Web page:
Advocates to ban mountain lion hunting in Colorado filed a notice to put on next year’s ballot a measure that would outlaw mountain lion and bobcat hunting in the state.
The ballot proposal, which was filed yesterday, requires backers to gather signatures in order to qualify for next year’s general election. It has been filed under the title “Prohibit Trophy Hunting.” The draft was accepted by the state’s legislative council staff at about noon on Friday. Draft language indicates that the ballot measure will declare that “any trophy hunting of mountain lions, bobcats, or lynx is inhumane, serves no socially acceptable or ecologically beneficial purpose, and fails to further public safety.”
Backers further note in the draft that “trophy hunting is practiced primarily for the display of an animal’s head, fur, or other body parts, rather than the utilization of the meat.”
Colorado’s big-game regulations require mountain lion hunters to utilize meat from harvested lions. Regulations further allow for the use of hounds to both pursue lions.
The proposed ballot initiative would ban hound hunting for lions and bobcats. The draft language states that lion hunting is “almost always conducted by unsporting means, including, but not limited to, using packs of dogs with electronic devices to pursue and entrap affected animals in places from which they cannot escape in order to achieve the kill.”
In the 2023-24 season, Colorado’s Parks and Wildlife division authorized about 500 lion tags for seasons that run from the end of November through the end of March and again for the month of April in some hunting units. The state estimates the lion population of Colorado between 3,000 and 7,000 animals.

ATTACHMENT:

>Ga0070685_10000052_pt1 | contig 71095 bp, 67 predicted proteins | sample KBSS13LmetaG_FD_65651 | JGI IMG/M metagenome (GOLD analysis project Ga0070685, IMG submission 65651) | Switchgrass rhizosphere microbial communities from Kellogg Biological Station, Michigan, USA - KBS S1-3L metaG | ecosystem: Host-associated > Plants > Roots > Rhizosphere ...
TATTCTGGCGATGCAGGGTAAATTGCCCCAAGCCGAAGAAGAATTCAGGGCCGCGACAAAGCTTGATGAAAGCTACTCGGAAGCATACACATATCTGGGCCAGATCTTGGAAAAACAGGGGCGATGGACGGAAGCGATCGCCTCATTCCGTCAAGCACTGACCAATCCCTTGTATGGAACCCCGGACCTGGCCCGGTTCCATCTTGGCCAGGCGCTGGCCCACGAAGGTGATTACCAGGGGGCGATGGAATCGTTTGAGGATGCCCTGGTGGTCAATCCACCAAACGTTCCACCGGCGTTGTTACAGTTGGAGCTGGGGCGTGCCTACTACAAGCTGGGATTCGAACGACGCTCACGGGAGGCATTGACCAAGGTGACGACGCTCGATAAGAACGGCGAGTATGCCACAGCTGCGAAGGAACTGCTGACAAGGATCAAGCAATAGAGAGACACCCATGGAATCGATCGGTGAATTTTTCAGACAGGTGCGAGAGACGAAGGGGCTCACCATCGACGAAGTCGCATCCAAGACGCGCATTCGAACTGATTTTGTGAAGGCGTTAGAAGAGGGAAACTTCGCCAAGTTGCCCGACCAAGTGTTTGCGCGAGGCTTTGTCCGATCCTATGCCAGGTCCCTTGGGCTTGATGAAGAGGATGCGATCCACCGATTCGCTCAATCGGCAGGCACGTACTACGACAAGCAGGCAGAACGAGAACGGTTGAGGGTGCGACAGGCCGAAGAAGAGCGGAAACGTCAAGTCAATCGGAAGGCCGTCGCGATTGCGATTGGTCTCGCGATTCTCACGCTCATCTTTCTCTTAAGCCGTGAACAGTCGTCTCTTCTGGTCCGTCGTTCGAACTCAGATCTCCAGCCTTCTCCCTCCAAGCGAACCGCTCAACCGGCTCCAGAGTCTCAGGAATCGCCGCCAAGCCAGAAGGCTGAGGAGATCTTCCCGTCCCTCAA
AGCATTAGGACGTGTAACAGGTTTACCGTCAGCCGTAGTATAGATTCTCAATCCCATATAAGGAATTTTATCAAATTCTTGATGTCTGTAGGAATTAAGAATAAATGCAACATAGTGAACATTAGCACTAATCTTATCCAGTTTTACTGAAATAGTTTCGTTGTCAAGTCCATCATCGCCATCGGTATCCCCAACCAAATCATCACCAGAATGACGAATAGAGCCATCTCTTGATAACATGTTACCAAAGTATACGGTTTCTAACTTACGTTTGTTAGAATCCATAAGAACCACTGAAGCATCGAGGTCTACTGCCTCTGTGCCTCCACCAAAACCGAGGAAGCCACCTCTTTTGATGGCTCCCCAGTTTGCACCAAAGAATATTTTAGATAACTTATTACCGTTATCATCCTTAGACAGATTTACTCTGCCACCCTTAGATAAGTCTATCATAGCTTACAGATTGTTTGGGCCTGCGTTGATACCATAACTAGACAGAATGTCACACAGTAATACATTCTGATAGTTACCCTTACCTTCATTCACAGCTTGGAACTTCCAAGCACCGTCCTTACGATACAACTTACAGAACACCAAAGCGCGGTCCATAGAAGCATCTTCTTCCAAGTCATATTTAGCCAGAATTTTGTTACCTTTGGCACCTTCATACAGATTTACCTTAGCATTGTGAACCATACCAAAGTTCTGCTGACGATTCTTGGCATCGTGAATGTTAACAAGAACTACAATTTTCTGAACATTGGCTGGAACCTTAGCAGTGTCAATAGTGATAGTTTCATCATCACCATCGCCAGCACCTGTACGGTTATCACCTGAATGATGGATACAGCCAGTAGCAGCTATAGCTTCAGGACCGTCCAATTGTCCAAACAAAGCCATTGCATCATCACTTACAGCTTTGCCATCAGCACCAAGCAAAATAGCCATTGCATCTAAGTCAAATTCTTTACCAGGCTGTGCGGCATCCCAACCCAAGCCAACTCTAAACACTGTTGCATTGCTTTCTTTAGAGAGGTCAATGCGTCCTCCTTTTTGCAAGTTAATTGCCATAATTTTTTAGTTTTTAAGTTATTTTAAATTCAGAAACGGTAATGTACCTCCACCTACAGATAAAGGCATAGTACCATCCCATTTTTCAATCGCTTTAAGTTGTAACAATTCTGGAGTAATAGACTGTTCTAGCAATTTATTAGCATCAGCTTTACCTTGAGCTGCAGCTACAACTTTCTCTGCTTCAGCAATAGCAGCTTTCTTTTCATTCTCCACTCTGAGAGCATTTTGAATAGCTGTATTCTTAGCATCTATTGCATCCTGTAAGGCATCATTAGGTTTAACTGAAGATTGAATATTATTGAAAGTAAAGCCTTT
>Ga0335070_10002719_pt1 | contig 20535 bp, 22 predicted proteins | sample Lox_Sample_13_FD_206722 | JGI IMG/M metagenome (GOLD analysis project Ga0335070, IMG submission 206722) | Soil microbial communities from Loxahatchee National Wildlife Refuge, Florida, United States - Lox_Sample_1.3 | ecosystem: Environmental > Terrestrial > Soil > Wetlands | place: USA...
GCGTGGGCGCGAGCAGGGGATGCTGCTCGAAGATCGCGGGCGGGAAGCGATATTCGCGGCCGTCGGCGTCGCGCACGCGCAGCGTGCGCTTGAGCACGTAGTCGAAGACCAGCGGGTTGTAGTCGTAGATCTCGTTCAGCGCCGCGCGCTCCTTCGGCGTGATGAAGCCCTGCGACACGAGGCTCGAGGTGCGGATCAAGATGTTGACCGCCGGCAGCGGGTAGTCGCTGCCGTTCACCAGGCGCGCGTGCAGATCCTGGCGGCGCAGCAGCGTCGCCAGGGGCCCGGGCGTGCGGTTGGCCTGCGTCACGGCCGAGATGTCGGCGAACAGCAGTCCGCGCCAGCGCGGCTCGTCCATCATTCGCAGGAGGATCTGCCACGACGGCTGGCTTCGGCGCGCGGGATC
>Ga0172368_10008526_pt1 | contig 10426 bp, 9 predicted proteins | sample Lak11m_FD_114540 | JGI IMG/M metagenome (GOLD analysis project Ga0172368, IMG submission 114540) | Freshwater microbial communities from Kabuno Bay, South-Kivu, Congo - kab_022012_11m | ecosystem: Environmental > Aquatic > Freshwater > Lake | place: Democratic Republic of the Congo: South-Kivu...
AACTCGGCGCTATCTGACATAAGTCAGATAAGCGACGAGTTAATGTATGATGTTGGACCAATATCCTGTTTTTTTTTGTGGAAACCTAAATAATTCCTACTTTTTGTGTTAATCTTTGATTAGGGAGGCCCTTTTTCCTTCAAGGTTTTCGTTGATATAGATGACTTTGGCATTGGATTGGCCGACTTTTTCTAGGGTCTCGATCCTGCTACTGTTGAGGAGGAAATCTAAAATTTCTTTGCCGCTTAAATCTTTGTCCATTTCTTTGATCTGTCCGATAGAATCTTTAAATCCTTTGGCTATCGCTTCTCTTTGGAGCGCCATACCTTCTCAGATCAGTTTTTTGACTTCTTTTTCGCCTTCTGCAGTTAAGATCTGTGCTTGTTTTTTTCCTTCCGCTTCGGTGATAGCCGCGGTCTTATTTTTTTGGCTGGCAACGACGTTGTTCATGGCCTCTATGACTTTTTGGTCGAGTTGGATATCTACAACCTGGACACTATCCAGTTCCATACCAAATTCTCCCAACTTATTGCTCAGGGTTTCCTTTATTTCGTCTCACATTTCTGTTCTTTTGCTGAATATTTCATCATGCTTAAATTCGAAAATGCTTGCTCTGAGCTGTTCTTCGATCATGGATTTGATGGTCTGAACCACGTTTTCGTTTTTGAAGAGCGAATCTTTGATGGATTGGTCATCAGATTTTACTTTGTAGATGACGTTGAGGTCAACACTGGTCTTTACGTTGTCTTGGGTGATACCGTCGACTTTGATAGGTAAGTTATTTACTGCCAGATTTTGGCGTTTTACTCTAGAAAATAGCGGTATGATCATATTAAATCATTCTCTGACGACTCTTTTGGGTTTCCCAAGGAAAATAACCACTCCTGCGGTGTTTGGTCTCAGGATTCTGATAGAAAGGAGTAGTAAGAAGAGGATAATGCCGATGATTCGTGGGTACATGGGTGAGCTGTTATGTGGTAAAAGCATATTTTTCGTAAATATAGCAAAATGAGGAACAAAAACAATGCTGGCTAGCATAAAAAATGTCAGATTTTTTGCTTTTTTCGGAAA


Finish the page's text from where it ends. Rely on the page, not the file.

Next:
The notice to run a ballot initiative to ban mountain lion hunting has been widely anticipated in Colorado, and follows the appointments this summer of three “animal welfare” advocates to the state’s Wildlife and Parks Commission. Sportsmen’s groups expect another ballot initiative to ban all furbearer trapping in the state.
“I think what we’re seeing is the proverbial death by a thousand cuts,” said one Colorado hunting advocate who asked to speak off the record. “Mountain lion hunting is an easy target. There aren’t that many lion hunters, relatively speaking, and it’s easy to dismiss the activity as somehow out of the mainstream. But it’s an activity that’s heavily regulated. Quotas are conservatively managed, and we have a long history of successfully managing the species. I think opponents have to explain how a ban might affect depredating lions, especially in human communities.”
Once the Colorado Secretary of State approves the petition form, petitions may be circulated throughout the state to obtain the required number of signatures, which in 2024 is 124,238 qualified signatures.
You can read the entire text of the mountain lion hunting ban here.
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